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By Stefano Rebaudo

(Reuters) – German borrowing costs were little changed and spreads between the core and periphery tightened on Wednesday, as investors anticipated little upside for yields in the short term after last week’s European Central Bank meeting spurred repricing.

While investors are concerned about more public spending in 2023 to fight the energy crisis, the ECB pledged further interest rate hikes and said it would reduce its bond holdings in March.

German short-dated yields edged up to their highest in more than a decade, with the two-year yield up 1 basis point (bp) to 2.52%. It was around 2.2% before the ECB met.

I think we are done, at least for now, after the yield rise which followed the ECB policy meeting last week,” said Massimiliano Maxia, senior fixed income specialist at Allianz Global Investors.

Germany’s 10-year Bund yield, the euro zone’s benchmark, was down 1 bp at 2.29%.

ECB euro short-term rate (ESTR) forwards price in the depo rate to peak at around 3.4% in the summer of 2023, from about 2.8% before last week’s meeting.

Bond prices should hover around the current levels from today to year-end,” Maxia added.

Italy’s 10-year government bond yield fell 5 bps to 4.42%, with the closely watched spread between Italian and German 10-year yields tightening to 212 bps. It widened from 190 to 220 bps after the ECB.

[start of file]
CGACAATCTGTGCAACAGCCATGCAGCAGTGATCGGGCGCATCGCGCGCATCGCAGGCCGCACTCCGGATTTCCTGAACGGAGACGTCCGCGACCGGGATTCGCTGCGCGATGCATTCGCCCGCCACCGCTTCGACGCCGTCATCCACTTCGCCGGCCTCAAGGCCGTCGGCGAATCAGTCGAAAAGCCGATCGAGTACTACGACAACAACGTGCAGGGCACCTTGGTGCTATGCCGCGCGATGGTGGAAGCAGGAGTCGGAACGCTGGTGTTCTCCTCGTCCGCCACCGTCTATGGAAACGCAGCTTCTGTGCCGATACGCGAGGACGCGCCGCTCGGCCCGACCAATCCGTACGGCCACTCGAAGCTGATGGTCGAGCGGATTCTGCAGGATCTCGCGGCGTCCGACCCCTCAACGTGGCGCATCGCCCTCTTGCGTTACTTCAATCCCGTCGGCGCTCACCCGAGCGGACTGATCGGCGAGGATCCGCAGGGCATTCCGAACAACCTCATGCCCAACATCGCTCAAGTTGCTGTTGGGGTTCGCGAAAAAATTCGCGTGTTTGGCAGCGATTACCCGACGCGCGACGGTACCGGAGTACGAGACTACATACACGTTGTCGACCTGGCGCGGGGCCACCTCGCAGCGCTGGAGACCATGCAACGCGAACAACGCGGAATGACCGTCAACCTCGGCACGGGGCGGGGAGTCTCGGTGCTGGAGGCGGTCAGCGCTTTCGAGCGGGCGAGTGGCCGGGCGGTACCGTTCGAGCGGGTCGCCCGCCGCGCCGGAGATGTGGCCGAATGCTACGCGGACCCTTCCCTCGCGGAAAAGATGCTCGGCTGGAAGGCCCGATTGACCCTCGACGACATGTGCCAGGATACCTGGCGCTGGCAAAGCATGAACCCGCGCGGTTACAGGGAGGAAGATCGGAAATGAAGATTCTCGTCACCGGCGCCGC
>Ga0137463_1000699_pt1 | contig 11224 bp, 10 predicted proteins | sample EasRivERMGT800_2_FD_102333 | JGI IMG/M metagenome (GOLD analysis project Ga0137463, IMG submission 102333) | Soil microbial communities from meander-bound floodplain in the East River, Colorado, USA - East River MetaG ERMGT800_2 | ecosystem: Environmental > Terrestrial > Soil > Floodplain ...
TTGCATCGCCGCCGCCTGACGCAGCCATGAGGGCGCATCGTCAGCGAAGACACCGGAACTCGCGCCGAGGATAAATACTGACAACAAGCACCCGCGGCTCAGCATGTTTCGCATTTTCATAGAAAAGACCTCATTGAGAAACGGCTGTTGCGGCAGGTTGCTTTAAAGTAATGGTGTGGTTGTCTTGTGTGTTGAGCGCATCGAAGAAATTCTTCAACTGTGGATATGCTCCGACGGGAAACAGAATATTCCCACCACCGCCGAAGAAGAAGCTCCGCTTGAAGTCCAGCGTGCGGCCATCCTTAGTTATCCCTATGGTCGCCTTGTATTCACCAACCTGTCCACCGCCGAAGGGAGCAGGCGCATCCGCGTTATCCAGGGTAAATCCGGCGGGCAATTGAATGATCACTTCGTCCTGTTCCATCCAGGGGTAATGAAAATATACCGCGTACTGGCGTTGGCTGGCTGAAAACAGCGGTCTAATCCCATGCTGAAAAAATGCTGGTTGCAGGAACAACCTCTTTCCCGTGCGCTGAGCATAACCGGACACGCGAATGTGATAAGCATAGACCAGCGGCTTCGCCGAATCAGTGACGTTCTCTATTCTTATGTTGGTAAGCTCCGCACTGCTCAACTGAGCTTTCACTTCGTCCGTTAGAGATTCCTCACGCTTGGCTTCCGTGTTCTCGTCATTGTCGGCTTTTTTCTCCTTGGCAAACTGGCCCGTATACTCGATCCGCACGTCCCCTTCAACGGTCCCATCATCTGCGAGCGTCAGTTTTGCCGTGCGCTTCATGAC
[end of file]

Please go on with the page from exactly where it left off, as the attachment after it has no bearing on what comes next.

The Bank of Japan (BOJ) shocked markets on Tuesday with a surprise tweak to its bond yield control that allows long-term interest rates to rise more, but analysts expect limited spillover effects.

“Japanese buyers are already overweight U.S. dollar cash” and other currencies, said George Saravelos, strategist at Deutsche Bank, referring to the impact of the BOJ policy shift.

They will use it to buy yen and Japanese bonds as domestic yields rise. By extension, the domestic and foreign bond market adjustment is likely to be fairly orderly,” he said, adding that the biggest market impact is likely on forex.

Since last week’s ECB policy meeting, German real yields have been in positive territory. The 10-year inflation-linked rate was at 0.13%. It hit its highest level since February 2014 at 0.273% on Oct. 21.

The targeted longer-term refinancing operations (TLTRO) repayments will settle today. Euro zone banks are set to repay early another 447.5 billion euros ($474.62 billion) in multi-year ECB loans.

In theory, this should support the transmission (of the money market) into the new 2% ECB depo rate,” said Christoph Rieger, head of rates and credit research at Commerzbank, adding that the new rate on repo specials was bid at around 1.75%.

($1 = 0.9429 euros)


(Reporting by Stefano Rebaudo; editing by Barbara Lewis, Paul Simao and Josie Kao)


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